You can also get the tire plugged yourself. This involves having a tire plugging kit and some knowledge of the process which will be outlined below. Both front wheels and rear wheels are both susceptible to damages from screws. As wheels pass over screws, it’s a 50/50 chance of whether or not it will puncture your tire.
So it’s best to avoid areas where nails and screws are present, mainly construction sites. Nail punctures are very common in these areas. As well, road debris can cause tire punctures too. Getting a screw in your tire is more likely to happen in one of these areas as there’s lots of debris, nails, and screws.
So when you see them on the road, try to drive around them.
How To Plug A Tire
Plugging a tire is pretty straight forward. If you’ve never done it before, it’s best to have someone who's done it watch you. Because if you mess up, you have the potential to be stranded with a flat. Here are the steps to plug a tire.
- First, locate the puncture in the tire. If it's a small puncture caused by a nail or screw, it should be easy to spot.
- Next, remove the object that caused the puncture using pliers.
- Use a tire repair kit that contains a tire plug, insertion tool, and lubricant. Insert the tool into the puncture hole and push it in as far as it will go.
- Thread the tire plug through the eye of the insertion tool, making sure the plug is centered.
- Pull the insertion tool back out of the puncture hole, leaving the tire plug in the hole.
- Use a pair of scissors to trim the excess plug sticking out of the tire, making sure it's flush with the tread.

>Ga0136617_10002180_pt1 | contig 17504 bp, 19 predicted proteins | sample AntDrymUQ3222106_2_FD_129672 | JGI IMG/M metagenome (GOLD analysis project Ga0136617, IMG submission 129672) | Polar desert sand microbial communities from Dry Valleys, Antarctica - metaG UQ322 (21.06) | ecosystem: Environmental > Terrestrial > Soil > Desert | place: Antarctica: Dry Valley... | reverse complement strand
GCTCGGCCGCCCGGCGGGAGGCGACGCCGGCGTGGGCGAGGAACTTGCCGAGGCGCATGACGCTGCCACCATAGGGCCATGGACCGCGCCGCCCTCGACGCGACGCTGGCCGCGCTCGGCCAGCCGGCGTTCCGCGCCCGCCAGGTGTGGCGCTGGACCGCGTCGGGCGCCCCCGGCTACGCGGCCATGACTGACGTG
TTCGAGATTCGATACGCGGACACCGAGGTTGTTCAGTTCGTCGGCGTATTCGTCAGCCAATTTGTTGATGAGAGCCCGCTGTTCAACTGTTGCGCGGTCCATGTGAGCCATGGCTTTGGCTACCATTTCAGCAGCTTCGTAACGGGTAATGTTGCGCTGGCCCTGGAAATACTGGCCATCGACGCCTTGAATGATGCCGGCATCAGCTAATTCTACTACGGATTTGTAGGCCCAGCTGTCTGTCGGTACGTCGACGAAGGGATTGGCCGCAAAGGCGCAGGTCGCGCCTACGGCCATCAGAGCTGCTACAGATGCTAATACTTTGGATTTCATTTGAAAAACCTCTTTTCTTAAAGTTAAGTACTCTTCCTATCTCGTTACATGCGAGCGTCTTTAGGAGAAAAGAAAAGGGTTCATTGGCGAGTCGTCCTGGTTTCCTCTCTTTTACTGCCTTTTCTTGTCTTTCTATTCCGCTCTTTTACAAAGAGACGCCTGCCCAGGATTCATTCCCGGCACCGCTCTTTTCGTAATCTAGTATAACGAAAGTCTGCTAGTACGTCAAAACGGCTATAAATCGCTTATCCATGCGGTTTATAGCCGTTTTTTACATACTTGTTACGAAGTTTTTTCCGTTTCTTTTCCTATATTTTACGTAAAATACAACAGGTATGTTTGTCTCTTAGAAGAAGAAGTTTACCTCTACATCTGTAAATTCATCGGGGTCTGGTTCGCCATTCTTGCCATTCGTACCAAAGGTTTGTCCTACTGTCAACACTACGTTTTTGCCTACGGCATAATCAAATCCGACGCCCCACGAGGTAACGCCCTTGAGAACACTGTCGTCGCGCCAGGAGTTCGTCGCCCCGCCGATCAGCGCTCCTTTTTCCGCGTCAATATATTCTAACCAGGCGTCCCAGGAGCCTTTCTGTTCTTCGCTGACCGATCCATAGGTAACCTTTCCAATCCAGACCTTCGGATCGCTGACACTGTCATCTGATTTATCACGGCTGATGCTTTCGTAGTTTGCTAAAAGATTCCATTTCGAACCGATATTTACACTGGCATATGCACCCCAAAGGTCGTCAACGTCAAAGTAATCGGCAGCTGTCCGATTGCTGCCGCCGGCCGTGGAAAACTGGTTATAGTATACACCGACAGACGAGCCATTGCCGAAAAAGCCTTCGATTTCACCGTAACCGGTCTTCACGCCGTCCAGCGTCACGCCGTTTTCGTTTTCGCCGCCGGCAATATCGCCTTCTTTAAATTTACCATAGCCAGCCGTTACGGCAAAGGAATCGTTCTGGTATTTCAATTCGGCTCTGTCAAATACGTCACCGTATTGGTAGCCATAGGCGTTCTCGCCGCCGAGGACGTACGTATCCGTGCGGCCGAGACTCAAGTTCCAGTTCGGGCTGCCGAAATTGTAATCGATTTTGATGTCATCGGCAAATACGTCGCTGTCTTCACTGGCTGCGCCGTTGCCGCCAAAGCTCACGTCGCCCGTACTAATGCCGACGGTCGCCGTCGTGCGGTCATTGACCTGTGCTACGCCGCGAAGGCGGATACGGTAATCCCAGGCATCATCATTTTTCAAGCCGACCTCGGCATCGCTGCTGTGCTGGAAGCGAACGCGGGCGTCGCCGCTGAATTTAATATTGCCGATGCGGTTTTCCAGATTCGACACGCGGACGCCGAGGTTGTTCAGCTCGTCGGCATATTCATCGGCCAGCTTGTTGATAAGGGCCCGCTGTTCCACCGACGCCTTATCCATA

- Check the tire pressure and adjust it if necessary.
- Test the repaired tire by driving slowly and checking for leaks.
This is the universal way of plugging a tire. Plugging a tire has its advantages over patching a tire. Patching a tire requires you to dismount the tire, which isn’t an option for everyone. So plugging a tire is something you can do at home.
Calling Roadside Assistance
Calling roadside assistance when you get a flat can help, but not much. This is because the company will not fix a flat on the side of the road. All the company will do is put a spare tire on. With the spare tire, you will be able to drive to a repair shop and have the tire patched.
Most repair shops choose to patch tires, as they are a more reliable way to fix a tire puncture. Tire patches provide a more solid seal of the puncture than a plug will, but they require special equipment such as a tire machine and a buffing tool.
For a nail in the tire, it’s best to take some action and take care of the issue yourself by placing the spare on the car yourself and taking the defunct tire to a shop yourself, or to plug the tire yourself. But if you cannot do any of these, call roadside assistance and they will be able to lead you in the right direction.
About The Author
Christopher Sparks has been servicing vehicles since 2012. After completing the automotive studies program at Camden County College, he was awarded an Associates's Degree in Applied Science. His first job was a lube-tech at Jiffy Lube, and is currently an independent B-Technician servicing vehicles for the United States Postal Service. Christopher is ASE certified and loves rebuilding engines.Read more about Christopher Sparks